I started off pretty well, somehow managing to get my brain around the whole idea of antifragile, a word the author, Nassim Nicholas Taleb, admits he made up. There is no real word in English that properly names this idea. Everyone understands the idea of fragile, something that is destroyed when stressed. But the opposite of fragile is more than just something that survives difficulties. Antifragility, Taleb tells us, is the idea of a phenomenon that goes beyond mere resilience; antifragility is the idea of something that actually improves with difficulties and uncertainty.

Taleb gives us lots of great examples of things that are antifragile: "...evolution, culture, ideas, revolutions, political systems, technological innovation, cultural and economic success, corporate survival, good recipes (say, chicken soup or steak tartare with a drop of cognac), the rise of cities, cultures, legal systems, equatorial forests, bacterial resistance...even our own existence as a species on this planet."

I'm high-five-ing him, right and left...love this idea of antifragile, Taleb.

That was the Prologue, however. Round about the second or third page of Chapter 1, I find that I'm reading along, with no idea what Mr. Taleb is explaining. He tries, he really does, and now and then I read a paragraph and think I'm back on the highway. The Soviet-Harvard Department of Ornithology, for example. (How well do I know that department, the people who lecture to birds about proper techniques for flying, observe and write reports about the birds' flying abilities, and then seek funding to ensure that the lectures will continue!) But, soon I'm back driving in the dark again.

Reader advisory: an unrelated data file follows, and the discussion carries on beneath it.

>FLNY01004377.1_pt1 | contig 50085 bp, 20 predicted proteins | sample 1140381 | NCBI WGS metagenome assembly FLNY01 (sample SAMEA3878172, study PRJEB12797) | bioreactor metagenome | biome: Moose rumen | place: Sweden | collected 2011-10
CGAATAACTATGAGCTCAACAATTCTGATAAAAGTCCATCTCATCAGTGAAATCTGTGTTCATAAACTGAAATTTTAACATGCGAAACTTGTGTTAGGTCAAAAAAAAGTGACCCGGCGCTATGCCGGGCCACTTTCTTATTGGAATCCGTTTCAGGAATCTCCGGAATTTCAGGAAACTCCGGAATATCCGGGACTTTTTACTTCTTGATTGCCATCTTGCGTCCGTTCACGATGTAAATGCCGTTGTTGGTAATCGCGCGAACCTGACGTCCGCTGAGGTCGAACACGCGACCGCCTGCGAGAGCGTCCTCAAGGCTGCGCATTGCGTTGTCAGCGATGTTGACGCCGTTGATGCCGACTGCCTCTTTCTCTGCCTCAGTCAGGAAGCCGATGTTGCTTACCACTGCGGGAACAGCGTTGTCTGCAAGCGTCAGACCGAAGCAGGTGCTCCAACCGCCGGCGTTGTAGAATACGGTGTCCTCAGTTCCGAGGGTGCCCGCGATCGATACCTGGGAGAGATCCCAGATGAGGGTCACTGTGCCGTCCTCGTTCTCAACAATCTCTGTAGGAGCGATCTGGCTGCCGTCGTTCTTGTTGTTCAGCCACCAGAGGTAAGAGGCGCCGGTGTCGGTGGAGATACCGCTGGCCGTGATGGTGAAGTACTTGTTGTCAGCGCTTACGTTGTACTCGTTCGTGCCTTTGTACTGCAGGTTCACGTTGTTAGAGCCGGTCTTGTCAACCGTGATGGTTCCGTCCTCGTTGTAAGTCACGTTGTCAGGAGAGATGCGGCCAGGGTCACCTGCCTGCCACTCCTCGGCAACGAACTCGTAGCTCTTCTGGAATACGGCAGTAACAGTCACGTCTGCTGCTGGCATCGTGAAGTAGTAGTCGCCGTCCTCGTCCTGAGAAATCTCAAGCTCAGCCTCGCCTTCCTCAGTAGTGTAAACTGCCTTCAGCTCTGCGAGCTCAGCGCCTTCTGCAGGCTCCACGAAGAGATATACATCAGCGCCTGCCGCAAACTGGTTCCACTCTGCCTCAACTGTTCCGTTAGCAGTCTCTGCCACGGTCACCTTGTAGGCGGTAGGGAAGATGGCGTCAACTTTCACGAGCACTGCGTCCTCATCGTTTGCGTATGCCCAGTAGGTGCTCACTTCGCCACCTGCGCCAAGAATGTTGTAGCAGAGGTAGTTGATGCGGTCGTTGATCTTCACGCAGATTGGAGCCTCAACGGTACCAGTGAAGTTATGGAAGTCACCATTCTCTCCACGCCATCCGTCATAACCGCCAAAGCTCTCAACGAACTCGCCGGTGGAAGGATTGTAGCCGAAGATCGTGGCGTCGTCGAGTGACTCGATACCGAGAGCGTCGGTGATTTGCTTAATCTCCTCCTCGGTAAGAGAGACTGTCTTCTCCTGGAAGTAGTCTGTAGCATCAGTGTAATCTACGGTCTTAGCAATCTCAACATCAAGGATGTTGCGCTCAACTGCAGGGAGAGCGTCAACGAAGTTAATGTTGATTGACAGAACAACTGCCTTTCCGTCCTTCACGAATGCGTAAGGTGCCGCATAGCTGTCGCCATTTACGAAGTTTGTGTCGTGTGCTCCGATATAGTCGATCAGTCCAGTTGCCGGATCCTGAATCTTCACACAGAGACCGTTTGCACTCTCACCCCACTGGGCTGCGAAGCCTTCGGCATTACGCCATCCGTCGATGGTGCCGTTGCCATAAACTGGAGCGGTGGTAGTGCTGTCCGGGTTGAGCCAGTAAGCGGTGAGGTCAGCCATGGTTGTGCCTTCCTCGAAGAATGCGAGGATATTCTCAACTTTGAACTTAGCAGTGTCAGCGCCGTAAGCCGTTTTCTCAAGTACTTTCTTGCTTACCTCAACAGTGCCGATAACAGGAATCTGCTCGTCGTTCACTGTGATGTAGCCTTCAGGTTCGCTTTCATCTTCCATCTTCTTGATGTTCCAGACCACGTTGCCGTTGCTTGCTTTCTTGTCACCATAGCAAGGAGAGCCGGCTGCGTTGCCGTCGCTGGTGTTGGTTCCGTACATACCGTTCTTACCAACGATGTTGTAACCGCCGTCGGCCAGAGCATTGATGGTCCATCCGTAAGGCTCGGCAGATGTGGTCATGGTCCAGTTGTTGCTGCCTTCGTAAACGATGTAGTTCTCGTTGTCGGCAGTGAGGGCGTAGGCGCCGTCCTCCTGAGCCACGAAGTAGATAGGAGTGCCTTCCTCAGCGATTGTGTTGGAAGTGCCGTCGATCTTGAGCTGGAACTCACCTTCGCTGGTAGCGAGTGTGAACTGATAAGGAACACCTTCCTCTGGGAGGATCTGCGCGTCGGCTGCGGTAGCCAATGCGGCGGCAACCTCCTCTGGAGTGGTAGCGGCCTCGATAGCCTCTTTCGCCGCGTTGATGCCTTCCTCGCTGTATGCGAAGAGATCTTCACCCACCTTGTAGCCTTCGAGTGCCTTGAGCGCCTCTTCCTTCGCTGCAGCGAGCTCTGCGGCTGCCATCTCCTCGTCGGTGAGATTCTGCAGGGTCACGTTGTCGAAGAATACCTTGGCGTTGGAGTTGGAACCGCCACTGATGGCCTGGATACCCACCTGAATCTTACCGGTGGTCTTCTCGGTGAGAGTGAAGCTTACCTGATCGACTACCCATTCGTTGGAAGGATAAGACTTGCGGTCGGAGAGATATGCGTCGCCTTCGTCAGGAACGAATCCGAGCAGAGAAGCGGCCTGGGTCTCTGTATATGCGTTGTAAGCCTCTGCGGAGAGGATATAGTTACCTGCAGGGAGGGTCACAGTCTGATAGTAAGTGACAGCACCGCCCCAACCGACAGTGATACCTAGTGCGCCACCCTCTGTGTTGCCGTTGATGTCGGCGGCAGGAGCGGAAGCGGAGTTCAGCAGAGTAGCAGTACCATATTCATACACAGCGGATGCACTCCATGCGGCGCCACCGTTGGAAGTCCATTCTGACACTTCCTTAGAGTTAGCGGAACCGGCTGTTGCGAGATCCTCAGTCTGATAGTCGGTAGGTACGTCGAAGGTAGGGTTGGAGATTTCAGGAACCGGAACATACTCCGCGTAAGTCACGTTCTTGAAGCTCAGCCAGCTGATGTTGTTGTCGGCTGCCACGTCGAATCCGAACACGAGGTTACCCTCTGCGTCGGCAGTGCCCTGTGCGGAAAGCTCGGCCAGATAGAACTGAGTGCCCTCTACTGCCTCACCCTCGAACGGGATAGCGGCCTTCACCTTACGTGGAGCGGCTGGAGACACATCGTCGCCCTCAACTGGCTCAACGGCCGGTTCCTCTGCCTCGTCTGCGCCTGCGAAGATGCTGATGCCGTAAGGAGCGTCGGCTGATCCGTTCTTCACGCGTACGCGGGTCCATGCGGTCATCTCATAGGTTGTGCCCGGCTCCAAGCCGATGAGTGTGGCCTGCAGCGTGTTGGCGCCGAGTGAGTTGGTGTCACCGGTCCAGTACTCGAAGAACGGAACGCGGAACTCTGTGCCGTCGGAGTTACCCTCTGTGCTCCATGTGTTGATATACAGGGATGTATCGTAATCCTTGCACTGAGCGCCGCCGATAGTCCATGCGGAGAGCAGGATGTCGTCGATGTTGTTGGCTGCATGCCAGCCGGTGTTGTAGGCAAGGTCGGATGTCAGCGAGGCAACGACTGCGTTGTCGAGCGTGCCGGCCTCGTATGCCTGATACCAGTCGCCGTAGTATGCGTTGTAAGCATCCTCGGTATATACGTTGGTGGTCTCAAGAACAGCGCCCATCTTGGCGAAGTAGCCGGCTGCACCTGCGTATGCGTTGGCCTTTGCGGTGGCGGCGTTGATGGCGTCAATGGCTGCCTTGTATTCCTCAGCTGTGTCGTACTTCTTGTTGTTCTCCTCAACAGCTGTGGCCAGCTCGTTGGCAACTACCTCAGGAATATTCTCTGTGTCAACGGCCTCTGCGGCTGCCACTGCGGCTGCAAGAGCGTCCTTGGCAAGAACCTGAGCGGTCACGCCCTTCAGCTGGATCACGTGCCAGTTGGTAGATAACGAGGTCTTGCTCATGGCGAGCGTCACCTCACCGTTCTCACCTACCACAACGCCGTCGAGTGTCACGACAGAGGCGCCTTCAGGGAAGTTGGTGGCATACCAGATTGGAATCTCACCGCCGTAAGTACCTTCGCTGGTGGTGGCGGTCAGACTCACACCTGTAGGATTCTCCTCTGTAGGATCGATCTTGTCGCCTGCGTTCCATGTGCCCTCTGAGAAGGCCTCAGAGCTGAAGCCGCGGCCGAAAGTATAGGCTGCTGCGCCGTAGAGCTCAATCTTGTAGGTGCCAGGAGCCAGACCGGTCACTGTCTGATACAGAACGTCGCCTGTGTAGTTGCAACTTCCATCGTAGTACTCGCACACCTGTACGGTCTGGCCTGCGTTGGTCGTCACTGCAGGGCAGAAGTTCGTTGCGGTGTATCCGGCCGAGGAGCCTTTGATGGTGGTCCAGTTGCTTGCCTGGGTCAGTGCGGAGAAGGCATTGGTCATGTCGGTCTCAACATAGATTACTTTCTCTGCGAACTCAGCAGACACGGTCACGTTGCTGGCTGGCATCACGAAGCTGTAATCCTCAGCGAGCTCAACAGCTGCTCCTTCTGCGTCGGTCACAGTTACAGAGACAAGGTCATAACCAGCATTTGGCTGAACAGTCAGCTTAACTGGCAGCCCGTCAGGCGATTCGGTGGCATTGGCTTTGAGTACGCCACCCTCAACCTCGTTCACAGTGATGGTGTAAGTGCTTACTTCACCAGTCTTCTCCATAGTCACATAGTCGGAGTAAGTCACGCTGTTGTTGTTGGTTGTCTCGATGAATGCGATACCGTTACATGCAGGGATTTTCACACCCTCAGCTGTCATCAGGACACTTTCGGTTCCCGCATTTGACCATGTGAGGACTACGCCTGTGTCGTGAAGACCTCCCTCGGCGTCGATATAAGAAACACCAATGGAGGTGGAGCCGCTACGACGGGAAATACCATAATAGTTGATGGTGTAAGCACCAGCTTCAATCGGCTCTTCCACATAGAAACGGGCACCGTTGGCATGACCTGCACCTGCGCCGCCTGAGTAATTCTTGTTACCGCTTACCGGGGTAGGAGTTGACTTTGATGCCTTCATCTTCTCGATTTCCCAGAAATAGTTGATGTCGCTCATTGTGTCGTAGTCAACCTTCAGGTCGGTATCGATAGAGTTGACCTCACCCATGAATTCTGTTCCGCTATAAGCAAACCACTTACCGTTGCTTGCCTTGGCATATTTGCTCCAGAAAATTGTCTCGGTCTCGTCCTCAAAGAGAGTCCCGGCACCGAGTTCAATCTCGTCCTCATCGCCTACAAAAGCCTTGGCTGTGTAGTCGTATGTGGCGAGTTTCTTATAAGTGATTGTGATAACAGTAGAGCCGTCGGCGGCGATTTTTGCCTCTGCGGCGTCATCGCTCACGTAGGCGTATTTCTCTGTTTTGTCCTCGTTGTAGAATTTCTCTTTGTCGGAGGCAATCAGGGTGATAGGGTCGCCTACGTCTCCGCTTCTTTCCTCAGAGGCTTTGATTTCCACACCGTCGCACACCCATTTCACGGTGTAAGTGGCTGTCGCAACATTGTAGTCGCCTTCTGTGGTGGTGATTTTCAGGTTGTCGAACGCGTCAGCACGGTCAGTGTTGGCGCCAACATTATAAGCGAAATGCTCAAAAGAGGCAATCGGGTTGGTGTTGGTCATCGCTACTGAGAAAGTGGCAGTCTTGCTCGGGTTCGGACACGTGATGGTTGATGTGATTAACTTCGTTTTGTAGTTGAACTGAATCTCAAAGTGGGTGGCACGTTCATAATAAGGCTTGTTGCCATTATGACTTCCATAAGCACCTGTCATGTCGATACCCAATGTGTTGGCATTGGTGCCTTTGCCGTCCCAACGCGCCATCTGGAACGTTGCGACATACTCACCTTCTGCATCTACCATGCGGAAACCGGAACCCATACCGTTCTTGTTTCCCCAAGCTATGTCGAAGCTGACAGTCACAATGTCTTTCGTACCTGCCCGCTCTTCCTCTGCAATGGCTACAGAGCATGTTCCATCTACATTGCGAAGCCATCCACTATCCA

I don't know if I really read this book. Can I add it to my 2013 Book Log? Does it count? Please don't ask me to summarize it or outline it or (heaven forbid!) don't test me on it.

But if I didn't really read it, why did I like it so much? And why can't I stop thinking about it?

Maybe what I did when I read Antifragile was antireading. Maybe antireading is the kind of reading where you turn the pages and read the words, but understand only a smidgen of what's there, and then you think about it for weeks, and come back to the book again and again, and maybe try to reread it, and it tweaks your map about this life, even through you really didn't understand much of what you read to begin with.

Maybe antireading is the best kind of reading of all.
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LibraryThing member halsteadt